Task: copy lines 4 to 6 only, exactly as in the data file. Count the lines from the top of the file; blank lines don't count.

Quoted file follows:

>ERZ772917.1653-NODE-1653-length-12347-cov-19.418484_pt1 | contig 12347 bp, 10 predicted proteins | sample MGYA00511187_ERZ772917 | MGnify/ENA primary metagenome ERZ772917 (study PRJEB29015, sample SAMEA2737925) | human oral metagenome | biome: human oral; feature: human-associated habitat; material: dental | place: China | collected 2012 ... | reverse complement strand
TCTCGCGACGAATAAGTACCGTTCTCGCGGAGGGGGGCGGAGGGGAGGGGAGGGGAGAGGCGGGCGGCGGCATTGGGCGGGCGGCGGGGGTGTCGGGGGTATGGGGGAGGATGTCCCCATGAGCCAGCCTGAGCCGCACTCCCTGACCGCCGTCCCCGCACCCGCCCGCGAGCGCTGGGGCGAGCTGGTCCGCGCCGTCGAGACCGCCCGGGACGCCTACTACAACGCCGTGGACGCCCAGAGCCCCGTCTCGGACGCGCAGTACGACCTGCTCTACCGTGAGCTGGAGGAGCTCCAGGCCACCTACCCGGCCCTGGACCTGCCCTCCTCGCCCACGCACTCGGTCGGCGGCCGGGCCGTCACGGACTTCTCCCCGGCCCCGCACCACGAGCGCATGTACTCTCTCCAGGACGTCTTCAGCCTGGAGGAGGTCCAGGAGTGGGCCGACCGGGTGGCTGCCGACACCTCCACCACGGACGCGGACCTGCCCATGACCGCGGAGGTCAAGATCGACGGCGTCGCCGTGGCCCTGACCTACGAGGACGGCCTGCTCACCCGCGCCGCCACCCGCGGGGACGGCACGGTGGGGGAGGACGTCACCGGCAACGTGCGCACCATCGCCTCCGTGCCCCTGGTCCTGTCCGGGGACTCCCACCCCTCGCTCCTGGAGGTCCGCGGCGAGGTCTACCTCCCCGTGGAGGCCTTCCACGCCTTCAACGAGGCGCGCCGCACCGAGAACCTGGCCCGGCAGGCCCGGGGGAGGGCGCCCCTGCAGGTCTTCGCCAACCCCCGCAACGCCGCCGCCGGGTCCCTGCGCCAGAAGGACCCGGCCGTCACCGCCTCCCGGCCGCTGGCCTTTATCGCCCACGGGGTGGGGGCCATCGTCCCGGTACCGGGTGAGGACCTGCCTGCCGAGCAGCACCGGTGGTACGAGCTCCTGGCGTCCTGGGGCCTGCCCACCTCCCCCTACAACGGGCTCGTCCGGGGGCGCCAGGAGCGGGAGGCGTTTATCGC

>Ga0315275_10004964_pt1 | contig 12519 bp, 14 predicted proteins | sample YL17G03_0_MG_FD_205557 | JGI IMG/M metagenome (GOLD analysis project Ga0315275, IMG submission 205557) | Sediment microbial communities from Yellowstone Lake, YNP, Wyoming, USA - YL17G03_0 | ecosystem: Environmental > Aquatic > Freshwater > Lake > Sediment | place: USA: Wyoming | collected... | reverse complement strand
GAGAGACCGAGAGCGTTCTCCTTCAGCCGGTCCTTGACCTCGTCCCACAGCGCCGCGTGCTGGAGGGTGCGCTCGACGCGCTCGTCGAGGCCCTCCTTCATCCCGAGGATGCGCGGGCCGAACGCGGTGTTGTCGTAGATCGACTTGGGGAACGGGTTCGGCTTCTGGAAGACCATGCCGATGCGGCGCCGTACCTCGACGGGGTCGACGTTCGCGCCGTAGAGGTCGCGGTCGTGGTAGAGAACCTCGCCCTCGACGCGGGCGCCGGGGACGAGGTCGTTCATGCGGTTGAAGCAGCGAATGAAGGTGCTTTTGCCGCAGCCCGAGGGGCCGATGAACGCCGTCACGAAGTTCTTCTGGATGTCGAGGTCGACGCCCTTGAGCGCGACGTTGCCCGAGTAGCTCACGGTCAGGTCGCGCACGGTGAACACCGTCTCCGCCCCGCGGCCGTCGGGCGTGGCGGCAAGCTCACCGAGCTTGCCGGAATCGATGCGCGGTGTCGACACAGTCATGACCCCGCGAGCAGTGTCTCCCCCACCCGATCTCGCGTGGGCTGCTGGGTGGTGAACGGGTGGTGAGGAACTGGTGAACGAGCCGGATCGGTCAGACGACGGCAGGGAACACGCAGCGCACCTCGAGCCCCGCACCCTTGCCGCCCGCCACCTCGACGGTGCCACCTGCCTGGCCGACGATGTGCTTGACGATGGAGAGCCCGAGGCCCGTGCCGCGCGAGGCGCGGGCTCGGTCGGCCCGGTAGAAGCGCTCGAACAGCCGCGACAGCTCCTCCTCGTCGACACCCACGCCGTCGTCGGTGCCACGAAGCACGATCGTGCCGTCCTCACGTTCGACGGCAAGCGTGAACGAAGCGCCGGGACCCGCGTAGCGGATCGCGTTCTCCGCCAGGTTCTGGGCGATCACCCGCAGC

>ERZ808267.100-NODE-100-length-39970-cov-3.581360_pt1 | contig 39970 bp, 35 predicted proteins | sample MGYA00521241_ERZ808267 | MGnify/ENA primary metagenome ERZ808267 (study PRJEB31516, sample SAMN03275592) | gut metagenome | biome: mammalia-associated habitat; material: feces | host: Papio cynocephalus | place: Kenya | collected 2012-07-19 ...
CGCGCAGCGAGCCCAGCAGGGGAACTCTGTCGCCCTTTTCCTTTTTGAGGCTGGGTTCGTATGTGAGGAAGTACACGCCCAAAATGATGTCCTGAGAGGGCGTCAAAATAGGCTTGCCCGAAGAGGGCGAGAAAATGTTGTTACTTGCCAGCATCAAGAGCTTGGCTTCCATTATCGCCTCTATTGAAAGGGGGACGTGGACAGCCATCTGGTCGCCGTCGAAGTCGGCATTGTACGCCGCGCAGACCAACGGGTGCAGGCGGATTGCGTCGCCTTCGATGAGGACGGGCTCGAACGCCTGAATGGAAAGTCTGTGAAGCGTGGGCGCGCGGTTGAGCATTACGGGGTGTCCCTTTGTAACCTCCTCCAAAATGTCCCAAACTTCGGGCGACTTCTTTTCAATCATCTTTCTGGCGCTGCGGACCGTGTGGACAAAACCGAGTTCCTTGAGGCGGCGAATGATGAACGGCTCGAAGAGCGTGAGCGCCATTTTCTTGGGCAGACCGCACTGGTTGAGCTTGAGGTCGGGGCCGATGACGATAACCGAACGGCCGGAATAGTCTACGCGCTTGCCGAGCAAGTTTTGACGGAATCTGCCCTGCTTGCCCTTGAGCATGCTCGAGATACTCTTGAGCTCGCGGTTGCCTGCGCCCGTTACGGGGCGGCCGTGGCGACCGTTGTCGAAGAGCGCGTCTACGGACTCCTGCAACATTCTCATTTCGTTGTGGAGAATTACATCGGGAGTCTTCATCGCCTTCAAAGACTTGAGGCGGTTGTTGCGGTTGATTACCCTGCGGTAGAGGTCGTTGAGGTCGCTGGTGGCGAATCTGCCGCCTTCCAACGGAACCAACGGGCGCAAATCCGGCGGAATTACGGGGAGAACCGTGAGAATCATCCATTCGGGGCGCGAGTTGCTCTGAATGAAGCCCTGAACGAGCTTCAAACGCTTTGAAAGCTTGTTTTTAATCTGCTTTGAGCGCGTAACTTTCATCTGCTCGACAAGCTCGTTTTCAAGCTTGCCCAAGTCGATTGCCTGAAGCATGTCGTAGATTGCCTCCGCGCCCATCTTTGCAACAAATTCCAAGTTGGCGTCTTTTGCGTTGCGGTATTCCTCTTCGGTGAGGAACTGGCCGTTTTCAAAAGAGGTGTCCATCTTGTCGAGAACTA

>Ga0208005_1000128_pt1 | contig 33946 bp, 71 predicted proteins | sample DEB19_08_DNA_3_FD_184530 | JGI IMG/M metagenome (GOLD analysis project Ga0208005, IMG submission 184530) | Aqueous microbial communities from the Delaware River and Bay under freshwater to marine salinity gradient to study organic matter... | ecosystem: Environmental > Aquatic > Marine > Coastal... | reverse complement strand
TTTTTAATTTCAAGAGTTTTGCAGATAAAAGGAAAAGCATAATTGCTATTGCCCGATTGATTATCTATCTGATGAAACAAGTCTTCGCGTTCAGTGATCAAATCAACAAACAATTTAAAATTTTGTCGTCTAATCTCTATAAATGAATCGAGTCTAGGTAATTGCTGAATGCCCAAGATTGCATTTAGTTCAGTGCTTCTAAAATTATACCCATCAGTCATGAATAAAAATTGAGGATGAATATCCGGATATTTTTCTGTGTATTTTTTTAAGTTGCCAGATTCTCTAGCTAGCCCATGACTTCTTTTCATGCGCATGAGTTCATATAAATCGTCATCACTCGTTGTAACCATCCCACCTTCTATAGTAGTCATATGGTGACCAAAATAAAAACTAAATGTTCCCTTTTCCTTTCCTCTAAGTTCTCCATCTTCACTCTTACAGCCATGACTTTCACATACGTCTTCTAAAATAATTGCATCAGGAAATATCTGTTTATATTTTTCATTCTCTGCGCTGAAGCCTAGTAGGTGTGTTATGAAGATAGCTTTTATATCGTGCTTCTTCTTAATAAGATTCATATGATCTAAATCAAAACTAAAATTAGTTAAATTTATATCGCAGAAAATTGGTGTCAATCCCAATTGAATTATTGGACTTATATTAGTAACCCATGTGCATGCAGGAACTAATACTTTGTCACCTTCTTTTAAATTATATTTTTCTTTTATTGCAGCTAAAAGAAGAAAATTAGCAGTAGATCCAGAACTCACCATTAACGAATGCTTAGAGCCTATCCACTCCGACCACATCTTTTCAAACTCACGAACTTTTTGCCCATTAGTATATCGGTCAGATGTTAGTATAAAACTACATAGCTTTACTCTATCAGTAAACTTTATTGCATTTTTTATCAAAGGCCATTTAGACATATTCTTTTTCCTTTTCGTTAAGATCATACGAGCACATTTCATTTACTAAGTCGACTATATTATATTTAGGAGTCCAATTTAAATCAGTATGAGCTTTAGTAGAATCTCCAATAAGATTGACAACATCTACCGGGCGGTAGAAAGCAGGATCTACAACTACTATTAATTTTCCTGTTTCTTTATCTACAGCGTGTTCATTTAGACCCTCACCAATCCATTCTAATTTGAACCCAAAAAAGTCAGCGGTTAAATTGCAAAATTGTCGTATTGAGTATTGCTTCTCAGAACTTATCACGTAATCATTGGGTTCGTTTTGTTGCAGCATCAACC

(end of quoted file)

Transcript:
GAGAGACCGAGAGCGTTCTCCTTCAGCCGGTCCTTGACCTCGTCCCACAGCGCCGCGTGCTGGAGGGTGCGCTCGACGCGCTCGTCGAGGCCCTCCTTCATCCCGAGGATGCGCGGGCCGAACGCGGTGTTGTCGTAGATCGACTTGGGGAACGGGTTCGGCTTCTGGAAGACCATGCCGATGCGGCGCCGTACCTCGACGGGGTCGACGTTCGCGCCGTAGAGGTCGCGGTCGTGGTAGAGAACCTCGCCCTCGACGCGGGCGCCGGGGACGAGGTCGTTCATGCGGTTGAAGCAGCGAATGAAGGTGCTTTTGCCGCAGCCCGAGGGGCCGATGAACGCCGTCACGAAGTTCTTCTGGATGTCGAGGTCGACGCCCTTGAGCGCGACGTTGCCCGAGTAGCTCACGGTCAGGTCGCGCACGGTGAACACCGTCTCCGCCCCGCGGCCGTCGGGCGTGGCGGCAAGCTCACCGAGCTTGCCGGAATCGATGCGCGGTGTCGACACAGTCATGACCCCGCGAGCAGTGTCTCCCCCACCCGATCTCGCGTGGGCTGCTGGGTGGTGAACGGGTGGTGAGGAACTGGTGAACGAGCCGGATCGGTCAGACGACGGCAGGGAACACGCAGCGCACCTCGAGCCCCGCACCCTTGCCGCCCGCCACCTCGACGGTGCCACCTGCCTGGCCGACGATGTGCTTGACGATGGAGAGCCCGAGGCCCGTGCCGCGCGAGGCGCGGGCTCGGTCGGCCCGGTAGAAGCGCTCGAACAGCCGCGACAGCTCCTCCTCGTCGACACCCACGCCGTCGTCGGTGCCACGAAGCACGATCGTGCCGTCCTCACGTTCGACGGCAAGCGTGAACGAAGCGCCGGGACCCGCGTAGCGGATCGCGTTCTCCGCCAGGTTCTGGGCGATCACCCGCAGC

>ERZ808267.100-NODE-100-length-39970-cov-3.581360_pt1 | contig 39970 bp, 35 predicted proteins | sample MGYA00521241_ERZ808267 | MGnify/ENA primary metagenome ERZ808267 (study PRJEB31516, sample SAMN03275592) | gut metagenome | biome: mammalia-associated habitat; material: feces | host: Papio cynocephalus | place: Kenya | collected 2012-07-19 ...
CGCGCAGCGAGCCCAGCAGGGGAACTCTGTCGCCCTTTTCCTTTTTGAGGCTGGGTTCGTATGTGAGGAAGTACACGCCCAAAATGATGTCCTGAGAGGGCGTCAAAATAGGCTTGCCCGAAGAGGGCGAGAAAATGTTGTTACTTGCCAGCATCAAGAGCTTGGCTTCCATTATCGCCTCTATTGAAAGGGGGACGTGGACAGCCATCTGGTCGCCGTCGAAGTCGGCATTGTACGCCGCGCAGACCAACGGGTGCAGGCGGATTGCGTCGCCTTCGATGAGGACGGGCTCGAACGCCTGAATGGAAAGTCTGTGAAGCGTGGGCGCGCGGTTGAGCATTACGGGGTGTCCCTTTGTAACCTCCTCCAAAATGTCCCAAACTTCGGGCGACTTCTTTTCAATCATCTTTCTGGCGCTGCGGACCGTGTGGACAAAACCGAGTTCCTTGAGGCGGCGAATGATGAACGGCTCGAAGAGCGTGAGCGCCATTTTCTTGGGCAGACCGCACTGGTTGAGCTTGAGGTCGGGGCCGATGACGATAACCGAACGGCCGGAATAGTCTACGCGCTTGCCGAGCAAGTTTTGACGGAATCTGCCCTGCTTGCCCTTGAGCATGCTCGAGATACTCTTGAGCTCGCGGTTGCCTGCGCCCGTTACGGGGCGGCCGTGGCGACCGTTGTCGAAGAGCGCGTCTACGGACTCCTGCAACATTCTCATTTCGTTGTGGAGAATTACATCGGGAGTCTTCATCGCCTTCAAAGACTTGAGGCGGTTGTTGCGGTTGATTACCCTGCGGTAGAGGTCGTTGAGGTCGCTGGTGGCGAATCTGCCGCCTTCCAACGGAACCAACGGGCGCAAATCCGGCGGAATTACGGGGAGAACCGTGAGAATCATCCATTCGGGGCGCGAGTTGCTCTGAATGAAGCCCTGAACGAGCTTCAAACGCTTTGAAAGCTTGTTTTTAATCTGCTTTGAGCGCGTAACTTTCATCTGCTCGACAAGCTCGTTTTCAAGCTTGCCCAAGTCGATTGCCTGAAGCATGTCGTAGATTGCCTCCGCGCCCATCTTTGCAACAAATTCCAAGTTGGCGTCTTTTGCGTTGCGGTATTCCTCTTCGGTGAGGAACTGGCCGTTTTCAAAAGAGGTGTCCATCTTGTCGAGAACTA